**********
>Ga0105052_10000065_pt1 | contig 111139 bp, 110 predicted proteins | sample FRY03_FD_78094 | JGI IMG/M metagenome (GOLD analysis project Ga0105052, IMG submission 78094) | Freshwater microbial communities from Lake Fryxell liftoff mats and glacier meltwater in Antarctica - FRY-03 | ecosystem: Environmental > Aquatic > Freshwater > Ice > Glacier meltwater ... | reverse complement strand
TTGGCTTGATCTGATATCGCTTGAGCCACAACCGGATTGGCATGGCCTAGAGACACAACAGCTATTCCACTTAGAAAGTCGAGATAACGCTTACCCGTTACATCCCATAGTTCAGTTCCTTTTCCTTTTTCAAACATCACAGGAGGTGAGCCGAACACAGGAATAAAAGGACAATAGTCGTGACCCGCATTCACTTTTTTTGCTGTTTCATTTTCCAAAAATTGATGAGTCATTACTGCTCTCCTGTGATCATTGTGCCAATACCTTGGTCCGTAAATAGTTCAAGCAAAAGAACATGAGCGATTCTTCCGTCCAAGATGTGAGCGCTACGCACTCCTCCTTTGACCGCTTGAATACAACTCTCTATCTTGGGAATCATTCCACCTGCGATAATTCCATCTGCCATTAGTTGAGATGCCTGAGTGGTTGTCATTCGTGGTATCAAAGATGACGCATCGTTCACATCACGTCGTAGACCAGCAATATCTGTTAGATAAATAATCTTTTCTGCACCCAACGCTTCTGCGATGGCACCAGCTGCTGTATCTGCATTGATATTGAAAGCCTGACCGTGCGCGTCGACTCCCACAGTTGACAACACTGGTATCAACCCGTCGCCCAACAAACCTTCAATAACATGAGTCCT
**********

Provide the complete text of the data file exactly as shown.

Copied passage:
>Ga0105052_10000065_pt1 | contig 111139 bp, 110 predicted proteins | sample FRY03_FD_78094 | JGI IMG/M metagenome (GOLD analysis project Ga0105052, IMG submission 78094) | Freshwater microbial communities from Lake Fryxell liftoff mats and glacier meltwater in Antarctica - FRY-03 | ecosystem: Environmental > Aquatic > Freshwater > Ice > Glacier meltwater ... | reverse complement strand
TTGGCTTGATCTGATATCGCTTGAGCCACAACCGGATTGGCATGGCCTAGAGACACAACAGCTATTCCACTTAGAAAGTCGAGATAACGCTTACCCGTTACATCCCATAGTTCAGTTCCTTTTCCTTTTTCAAACATCACAGGAGGTGAGCCGAACACAGGAATAAAAGGACAATAGTCGTGACCCGCATTCACTTTTTTTGCTGTTTCATTTTCCAAAAATTGATGAGTCATTACTGCTCTCCTGTGATCATTGTGCCAATACCTTGGTCCGTAAATAGTTCAAGCAAAAGAACATGAGCGATTCTTCCGTCCAAGATGTGAGCGCTACGCACTCCTCCTTTGACCGCTTGAATACAACTCTCTATCTTGGGAATCATTCCACCTGCGATAATTCCATCTGCCATTAGTTGAGATGCCTGAGTGGTTGTCATTCGTGGTATCAAAGATGACGCATCGTTCACATCACGTCGTAGACCAGCAATATCTGTTAGATAAATAATCTTTTCTGCACCCAACGCTTCTGCGATGGCACCAGCTGCTGTATCTGCATTGATATTGAAAGCCTGACCGTGCGCGTCGACTCCCACAGTTGACAACACTGGTATCAACCCGTCGCCCAACAAACCTTCAATAACATGAGTCCT